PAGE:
The merchants gasped, and some whined. When they first started their Pages, they could share their ideas and stories with all their admirers. Now they found that most of the people who “liked” them could no longer even hear them or see them. It was as if a great blindness, deafness, and dumbness (mostly dumbness) had fallen across the land. Soon only a handful of the most devoted admirers of each Page could see what the merchants wanted them to see. And while it was good for the merchants to know who loved them most, these passionate fans were too few to cover even the variable costs.

“Oh, Princeling Zuckerella,” wailed the merchants, “we put so much time and effort and money into making everyone we know, plus lots and lots of people we don’t really know, ‘like’ our Pages. Now they act as if we don’t even exist. What do we do?”

Zuckerella smiled so broadly it looked as if he could swallow the kingdom. “Two words,” he replied. “Pay me.”

A few merchants cried out, “Betrayal!” “The horror, the horror!” and “That’s a freakin’ bait and switch!” But Princeling Zuckerella only extended his palm. Chagrined, yet unable to admit defeat, many of the merchants reached deep into their pouches for coin, which they handed over to the Princeling. And they did this again and again, not necessarily to turn their admirers into customers, but simply to talk to them.

Of course, they could have done all this in the beginning with ye ol’ email, but hey, that’s another fairy tale.

And so Princeling Zuckerella’s wildest dreams came true. Not only did he have the biggest balls in all the land, they were very profitable ones. And in his Book O’ Faces, at least he lived happily ever after. What’s not to “like”?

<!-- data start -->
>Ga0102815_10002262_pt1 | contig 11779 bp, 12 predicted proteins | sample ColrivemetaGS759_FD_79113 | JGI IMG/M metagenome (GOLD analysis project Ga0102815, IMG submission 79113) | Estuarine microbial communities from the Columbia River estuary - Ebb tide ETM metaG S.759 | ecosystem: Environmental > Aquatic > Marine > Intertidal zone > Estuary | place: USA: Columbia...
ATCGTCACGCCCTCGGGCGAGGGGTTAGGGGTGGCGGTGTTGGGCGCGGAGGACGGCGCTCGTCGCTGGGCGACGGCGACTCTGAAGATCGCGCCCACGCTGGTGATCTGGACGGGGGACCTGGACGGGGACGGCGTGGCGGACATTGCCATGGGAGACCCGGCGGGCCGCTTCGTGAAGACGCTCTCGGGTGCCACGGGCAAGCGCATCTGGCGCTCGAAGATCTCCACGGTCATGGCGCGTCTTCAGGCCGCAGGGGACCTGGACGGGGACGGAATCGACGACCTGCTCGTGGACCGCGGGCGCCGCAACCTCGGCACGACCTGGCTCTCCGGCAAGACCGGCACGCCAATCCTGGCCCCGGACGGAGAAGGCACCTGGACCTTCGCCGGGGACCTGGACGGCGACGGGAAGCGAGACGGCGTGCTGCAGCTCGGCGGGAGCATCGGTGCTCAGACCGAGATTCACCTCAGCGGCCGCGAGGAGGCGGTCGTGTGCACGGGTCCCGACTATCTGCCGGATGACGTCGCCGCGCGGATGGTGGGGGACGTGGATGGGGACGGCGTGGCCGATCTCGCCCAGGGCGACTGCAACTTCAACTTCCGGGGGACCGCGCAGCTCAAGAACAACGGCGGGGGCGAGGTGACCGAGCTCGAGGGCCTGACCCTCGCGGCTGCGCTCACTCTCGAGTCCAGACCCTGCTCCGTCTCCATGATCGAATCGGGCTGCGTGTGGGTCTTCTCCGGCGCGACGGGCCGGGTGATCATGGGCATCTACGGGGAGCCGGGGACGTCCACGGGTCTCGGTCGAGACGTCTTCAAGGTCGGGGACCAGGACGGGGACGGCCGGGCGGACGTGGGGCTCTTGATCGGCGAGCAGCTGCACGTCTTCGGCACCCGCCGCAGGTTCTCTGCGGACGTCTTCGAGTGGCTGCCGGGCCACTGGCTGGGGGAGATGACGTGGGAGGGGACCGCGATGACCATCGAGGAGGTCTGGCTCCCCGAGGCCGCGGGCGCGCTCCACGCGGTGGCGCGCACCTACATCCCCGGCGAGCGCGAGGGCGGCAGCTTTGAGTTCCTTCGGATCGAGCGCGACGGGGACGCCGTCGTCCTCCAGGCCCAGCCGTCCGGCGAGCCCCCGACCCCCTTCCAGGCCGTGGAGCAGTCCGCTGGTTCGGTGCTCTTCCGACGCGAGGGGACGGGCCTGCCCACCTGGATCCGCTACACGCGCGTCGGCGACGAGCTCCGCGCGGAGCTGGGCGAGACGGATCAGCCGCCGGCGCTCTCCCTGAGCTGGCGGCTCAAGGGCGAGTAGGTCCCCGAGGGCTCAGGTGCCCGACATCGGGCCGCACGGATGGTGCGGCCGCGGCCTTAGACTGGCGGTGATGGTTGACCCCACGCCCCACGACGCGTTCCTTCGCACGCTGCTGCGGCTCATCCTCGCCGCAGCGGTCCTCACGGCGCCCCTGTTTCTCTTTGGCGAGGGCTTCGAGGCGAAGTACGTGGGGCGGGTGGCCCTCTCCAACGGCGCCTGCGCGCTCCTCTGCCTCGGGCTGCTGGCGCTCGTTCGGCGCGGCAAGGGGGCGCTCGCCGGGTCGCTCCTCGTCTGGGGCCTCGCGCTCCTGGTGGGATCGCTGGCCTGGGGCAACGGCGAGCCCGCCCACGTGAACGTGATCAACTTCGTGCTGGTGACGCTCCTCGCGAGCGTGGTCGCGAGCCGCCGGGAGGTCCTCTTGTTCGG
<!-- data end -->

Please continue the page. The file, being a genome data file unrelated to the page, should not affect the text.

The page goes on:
The End

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Freddy is the Founder & Creative Strategist of Atomic Tango. He also teaches graduate-level marketing communication courses at the University of Southern California (go Trojans!), shoots pool somewhat adequately, and herds cats. Freddy received his BA from Harvard and his MBA from USC.

4 Responses

  1. I’ve been doing a little experiment with pages myself. I even tried, dare I say it, paying, to BOOST a post. What I found was that I got many likes and a rather unimaginable “reach”.
    Then I dug deeper.

    #1 – did not click through on any of the links
    #2 – The reach and likes came from people who did not seem in ANY way to fit the profile of someone who would “Like”, much less share this particular post.
    #3 – Now I am trapped in a hellish cycle of promos from facebook wanting me to BOOST the post.
    #4. – You can not talk to anyone at facebook to get answers as to why this supposedly brilliant algorithm of targeted marketing seems to be using a very primitive shotgun approach to reach what I can only assume are “Like” mills and spammers.

    I understand not giving away advertising for free and using fairly sleazy marketing methods to pull people into your trap. What I do NOT understand is that once people actually PAY for your service, feeding them a complete line of BS, smoke and mirrors.

    • retro

      Amen. You’re not the only one who has experienced this. Facebook marketing is not only poor social media, it’s poor advertising. That’s why more traditional methods – email, TV, even outdoor – are coming back in vogue.